Christmas Day Bombings in Nigeria: How Violence Hampers Efforts to Expand Health Coverage
It’s almost nine months into my fellowship in Nigeria, yet it seems like there is still so much to be done. Achieving more in the remaining few months will be less of a challenge if the country can find a way to better manage the snowballing religious and political crises. The Islamist terror group Boko Haram claims credit for much of the violence – and has not let up.
The attacks impact the kinds of stories that get attention from news organizations – bombings trump health news on almost any day. But I’m happy to say that newspapers such as The Daily Trust – which now has a weekly page dedicated to health news – have continued reporting on health issues rather than sacrificing the space for stories and photos on the violence.
Sadly, Nigeria counted about 125 bombings in the first 11 months of 2011, most of them in the northern region where my fellowship is based. The attacks by the Islamist group grew more vicious with the August bombing of a United Nations house in Abuja, and more recently, with the bombing of a Catholic church on Christmas Day. The suicide bomber succeeded in killing about 46 worshippers and injuring 50 more. Also on Christmas in northern Nigeria, bombs went off at four other sites, targeting mostly Christian and government security buildings. The bombing of Christian places of worship on Christmas Day has exploded any pretensions that Boko Haram is not about a religious war. Nigeria is clearly under siege, and the country is witnessing non-stop bombing like never before.
The violence exposes some of the problems with health care in Nigeria. On Christmas Day, the first responders arrived late, and most of the victims who survived long enough to be transported to the hospital died the next day because of a lack of medical supplies. Most of those who are still alive are in intensive care and need to be transferred overseas – which is not likely to happen because they can’t afford it.
Journalists are affected in other ways. Many places in the north are dangerous, so must be avoided. The U.S. government and the United Nations continue to issue warnings about targeted buildings and impending attacks by Boko Haram. Abuja is presently under siege with armed men and armored tanks roaming the streets. Most reporters who normally travel to the areas around Abuja are afraid to venture there now because the Catholic church that was bombed was in Suleja, one of the big towns around Abuja. Also, my plan to have Daily Trust health reporters visit two municipal areas for field reporting is on hold. Though there is a clear religious link to the bombings, journalists and media outlets are afraid and careful not to report it so as not to invite a visit from Boko Haram. Journalists, including myself, are careful about where they go, how long they stay, and what they say in public.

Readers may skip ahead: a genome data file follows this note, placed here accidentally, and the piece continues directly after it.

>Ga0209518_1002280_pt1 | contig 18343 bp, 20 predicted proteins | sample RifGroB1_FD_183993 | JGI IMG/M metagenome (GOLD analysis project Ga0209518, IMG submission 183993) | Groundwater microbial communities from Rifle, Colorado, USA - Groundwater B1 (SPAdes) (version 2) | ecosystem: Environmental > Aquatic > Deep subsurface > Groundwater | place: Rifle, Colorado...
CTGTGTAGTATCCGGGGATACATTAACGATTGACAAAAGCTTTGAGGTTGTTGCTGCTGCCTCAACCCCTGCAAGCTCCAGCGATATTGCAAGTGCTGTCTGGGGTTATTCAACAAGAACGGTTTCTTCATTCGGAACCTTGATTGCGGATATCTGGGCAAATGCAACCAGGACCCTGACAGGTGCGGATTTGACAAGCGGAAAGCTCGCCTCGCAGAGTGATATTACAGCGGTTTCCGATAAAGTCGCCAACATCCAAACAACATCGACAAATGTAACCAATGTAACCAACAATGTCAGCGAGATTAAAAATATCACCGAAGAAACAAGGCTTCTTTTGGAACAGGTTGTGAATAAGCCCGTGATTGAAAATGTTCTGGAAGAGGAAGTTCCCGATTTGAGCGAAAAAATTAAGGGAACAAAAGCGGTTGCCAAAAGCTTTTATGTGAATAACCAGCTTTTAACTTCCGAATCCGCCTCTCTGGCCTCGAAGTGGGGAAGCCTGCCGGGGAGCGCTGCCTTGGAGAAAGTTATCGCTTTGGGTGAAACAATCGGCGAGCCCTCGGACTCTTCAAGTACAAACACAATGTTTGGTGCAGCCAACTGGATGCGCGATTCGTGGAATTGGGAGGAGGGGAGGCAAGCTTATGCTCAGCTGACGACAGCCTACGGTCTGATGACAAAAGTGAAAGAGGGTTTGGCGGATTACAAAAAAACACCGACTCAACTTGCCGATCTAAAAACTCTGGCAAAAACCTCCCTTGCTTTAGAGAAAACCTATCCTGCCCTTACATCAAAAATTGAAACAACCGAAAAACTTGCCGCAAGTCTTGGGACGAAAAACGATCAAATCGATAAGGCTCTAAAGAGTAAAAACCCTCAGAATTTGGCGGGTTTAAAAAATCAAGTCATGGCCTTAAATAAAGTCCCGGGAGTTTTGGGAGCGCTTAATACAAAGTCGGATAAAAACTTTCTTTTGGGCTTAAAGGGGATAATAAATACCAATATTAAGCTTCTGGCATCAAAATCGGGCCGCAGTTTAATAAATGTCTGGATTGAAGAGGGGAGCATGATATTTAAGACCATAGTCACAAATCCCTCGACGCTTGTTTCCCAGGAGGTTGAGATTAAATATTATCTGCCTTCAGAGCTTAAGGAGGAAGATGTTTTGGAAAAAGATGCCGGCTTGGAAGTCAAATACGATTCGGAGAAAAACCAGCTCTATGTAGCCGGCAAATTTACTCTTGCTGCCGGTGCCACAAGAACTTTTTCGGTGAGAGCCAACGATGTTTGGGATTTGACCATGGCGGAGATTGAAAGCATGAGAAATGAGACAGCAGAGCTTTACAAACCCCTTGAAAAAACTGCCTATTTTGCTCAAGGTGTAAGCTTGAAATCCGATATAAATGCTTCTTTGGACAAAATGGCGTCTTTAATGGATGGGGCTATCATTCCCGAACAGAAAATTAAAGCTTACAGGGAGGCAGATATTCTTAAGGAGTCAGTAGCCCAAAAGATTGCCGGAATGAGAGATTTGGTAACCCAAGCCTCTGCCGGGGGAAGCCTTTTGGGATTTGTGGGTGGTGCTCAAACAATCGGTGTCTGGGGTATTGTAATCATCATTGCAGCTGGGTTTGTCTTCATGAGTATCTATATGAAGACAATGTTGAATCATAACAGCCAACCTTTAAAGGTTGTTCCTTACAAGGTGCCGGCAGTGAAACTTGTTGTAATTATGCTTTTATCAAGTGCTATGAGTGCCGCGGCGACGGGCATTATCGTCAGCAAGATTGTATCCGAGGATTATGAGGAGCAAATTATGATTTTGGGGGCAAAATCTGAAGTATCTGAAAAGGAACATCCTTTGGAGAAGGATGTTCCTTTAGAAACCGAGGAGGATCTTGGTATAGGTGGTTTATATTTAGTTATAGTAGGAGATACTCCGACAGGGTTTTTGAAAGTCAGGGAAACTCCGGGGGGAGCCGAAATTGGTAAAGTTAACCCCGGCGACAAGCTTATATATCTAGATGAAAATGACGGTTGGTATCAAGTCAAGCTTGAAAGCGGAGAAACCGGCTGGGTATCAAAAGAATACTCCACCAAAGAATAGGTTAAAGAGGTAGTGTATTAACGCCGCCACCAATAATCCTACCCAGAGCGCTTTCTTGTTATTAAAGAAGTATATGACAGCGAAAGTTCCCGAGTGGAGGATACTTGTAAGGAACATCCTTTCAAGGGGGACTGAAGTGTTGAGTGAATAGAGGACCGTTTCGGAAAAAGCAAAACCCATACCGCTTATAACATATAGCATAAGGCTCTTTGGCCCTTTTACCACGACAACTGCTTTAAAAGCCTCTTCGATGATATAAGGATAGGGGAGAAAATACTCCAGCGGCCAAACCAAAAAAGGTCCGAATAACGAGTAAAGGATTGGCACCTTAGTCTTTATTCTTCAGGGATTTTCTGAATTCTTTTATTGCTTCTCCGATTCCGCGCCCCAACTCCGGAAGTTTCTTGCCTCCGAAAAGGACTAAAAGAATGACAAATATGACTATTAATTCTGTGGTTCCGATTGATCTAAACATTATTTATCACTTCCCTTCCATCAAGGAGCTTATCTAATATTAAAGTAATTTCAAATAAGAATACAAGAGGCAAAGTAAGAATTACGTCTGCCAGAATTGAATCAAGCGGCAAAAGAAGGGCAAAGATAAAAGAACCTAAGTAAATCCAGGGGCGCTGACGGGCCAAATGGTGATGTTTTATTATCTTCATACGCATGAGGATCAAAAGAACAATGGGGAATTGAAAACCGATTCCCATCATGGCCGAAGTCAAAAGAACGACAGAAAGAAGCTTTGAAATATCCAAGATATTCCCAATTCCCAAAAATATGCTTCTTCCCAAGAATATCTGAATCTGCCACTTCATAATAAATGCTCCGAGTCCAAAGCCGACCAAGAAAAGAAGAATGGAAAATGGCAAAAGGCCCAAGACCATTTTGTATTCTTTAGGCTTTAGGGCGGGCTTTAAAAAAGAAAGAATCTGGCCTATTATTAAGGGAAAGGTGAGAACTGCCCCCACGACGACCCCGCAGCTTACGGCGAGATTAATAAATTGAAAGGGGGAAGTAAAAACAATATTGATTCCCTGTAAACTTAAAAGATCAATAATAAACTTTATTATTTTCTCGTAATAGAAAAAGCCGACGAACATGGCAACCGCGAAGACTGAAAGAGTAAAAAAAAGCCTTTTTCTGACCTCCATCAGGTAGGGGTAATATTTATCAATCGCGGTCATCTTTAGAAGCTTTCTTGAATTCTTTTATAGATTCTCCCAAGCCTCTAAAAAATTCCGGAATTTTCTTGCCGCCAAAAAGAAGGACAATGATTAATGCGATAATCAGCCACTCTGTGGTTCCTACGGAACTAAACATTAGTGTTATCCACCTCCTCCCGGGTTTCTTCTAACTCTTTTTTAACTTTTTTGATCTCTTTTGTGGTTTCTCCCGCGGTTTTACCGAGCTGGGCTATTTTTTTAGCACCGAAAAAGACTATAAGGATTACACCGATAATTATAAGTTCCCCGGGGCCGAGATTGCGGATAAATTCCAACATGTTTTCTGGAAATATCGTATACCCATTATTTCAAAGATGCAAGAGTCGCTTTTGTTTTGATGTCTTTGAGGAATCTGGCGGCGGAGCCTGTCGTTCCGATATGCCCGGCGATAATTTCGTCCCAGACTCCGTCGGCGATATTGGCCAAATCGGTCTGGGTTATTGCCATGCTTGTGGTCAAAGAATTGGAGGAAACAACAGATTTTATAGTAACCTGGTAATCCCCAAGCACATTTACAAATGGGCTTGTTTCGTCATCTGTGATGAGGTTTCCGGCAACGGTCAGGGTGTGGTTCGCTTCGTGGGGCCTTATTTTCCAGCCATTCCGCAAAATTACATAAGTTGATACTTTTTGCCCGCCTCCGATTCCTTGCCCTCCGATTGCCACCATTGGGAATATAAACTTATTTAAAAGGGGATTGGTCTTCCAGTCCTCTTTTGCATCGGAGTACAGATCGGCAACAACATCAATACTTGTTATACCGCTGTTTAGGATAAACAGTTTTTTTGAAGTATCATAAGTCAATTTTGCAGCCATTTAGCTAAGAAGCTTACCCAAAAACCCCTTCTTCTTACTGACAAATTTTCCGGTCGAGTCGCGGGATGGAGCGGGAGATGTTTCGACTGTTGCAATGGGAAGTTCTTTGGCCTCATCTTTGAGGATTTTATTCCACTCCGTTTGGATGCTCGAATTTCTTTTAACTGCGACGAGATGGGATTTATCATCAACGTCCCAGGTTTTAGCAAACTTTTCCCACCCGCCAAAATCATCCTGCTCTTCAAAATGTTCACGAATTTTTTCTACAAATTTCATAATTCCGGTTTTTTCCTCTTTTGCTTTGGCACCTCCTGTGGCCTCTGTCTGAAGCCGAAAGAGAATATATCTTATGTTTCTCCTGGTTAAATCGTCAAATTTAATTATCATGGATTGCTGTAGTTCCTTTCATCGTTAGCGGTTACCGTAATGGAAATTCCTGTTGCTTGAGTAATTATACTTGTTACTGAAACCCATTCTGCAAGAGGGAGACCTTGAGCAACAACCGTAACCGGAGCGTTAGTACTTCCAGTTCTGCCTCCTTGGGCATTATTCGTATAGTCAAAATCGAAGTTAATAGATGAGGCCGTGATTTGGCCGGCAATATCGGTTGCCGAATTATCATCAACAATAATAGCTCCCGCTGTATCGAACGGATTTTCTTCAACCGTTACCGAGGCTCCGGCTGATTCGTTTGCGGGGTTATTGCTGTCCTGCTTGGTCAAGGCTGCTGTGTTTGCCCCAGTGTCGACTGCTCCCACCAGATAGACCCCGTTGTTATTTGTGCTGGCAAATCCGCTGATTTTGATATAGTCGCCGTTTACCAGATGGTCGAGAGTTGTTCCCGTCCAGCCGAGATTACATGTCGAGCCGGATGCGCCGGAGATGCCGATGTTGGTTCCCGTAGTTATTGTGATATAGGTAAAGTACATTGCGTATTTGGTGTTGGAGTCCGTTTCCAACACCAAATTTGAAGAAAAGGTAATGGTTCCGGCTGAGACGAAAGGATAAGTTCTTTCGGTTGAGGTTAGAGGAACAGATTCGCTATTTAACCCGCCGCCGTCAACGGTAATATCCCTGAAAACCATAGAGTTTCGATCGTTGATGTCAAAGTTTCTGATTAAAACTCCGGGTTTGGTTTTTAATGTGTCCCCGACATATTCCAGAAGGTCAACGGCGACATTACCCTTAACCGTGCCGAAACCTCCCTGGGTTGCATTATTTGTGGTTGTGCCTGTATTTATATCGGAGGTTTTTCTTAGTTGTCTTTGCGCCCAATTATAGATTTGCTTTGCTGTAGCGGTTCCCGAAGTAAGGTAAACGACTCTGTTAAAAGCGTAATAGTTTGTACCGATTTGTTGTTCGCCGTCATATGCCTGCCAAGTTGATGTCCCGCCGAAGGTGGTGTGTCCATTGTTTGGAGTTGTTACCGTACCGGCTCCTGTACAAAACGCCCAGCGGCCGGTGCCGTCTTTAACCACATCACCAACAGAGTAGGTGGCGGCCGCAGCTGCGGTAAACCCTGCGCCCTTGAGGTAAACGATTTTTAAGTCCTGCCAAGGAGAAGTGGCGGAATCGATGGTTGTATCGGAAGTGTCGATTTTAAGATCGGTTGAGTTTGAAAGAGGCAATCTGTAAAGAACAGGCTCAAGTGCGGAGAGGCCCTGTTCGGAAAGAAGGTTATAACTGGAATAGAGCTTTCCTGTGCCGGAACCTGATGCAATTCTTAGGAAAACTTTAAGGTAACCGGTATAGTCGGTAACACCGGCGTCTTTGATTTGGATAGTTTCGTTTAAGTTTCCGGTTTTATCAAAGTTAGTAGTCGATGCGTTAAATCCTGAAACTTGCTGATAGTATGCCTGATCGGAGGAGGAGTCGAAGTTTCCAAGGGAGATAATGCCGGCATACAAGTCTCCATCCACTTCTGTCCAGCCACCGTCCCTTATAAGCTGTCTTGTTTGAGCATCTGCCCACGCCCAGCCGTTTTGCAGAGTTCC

Into this chaotic, frightening mix, throw the growing public frustration with the government. On New Year’s Day, when most Nigerians were still in a celebrative mood, officials yanked the subsidy on oil and gas, more than doubling the price of a liter of oil. An “Occupy Abuja” movement has begun in protest. Civil society groups and labor unions are up in arms, resisting the price hike.
In fact, public anger over the government’s move has united people from different religious backgrounds to face a common enemy. Nigeria is moving from the brink of a religious crisis between Muslims and Christians to that of massive social unrest by a coalition of the two faiths. In Kano, the largest city in northern Nigeria – which harbors most of the leading, influential Muslim clerics – there is a Tahrir Square-style protest. Scores of people are calling for government officials to resign and for a return of the subsidy whose removal seems to have fueled much of the anger here. Talk of Nigeria’s “Arab Spring” is all over social media now.
The government seems to be daring the people. For me, it makes my work more challenging because of the rising level of religious suspicion and limits placed on movement by law and Boko Haram. There is still lots to be done, and with all the tension, it is clear that Nigeria's revolution is much more than a wish away.
Editor's note: Knight International Journalism Fellow Sunday Dare has created a new health section at The Daily Trust, the most popular newspaper in northern Nigeria, where he is working to improve reporting on health issues for both print and broadcast outlets. There have been many successes along the way, but since his work began in April of 2011 he has found widespread violence to be a significant barrier.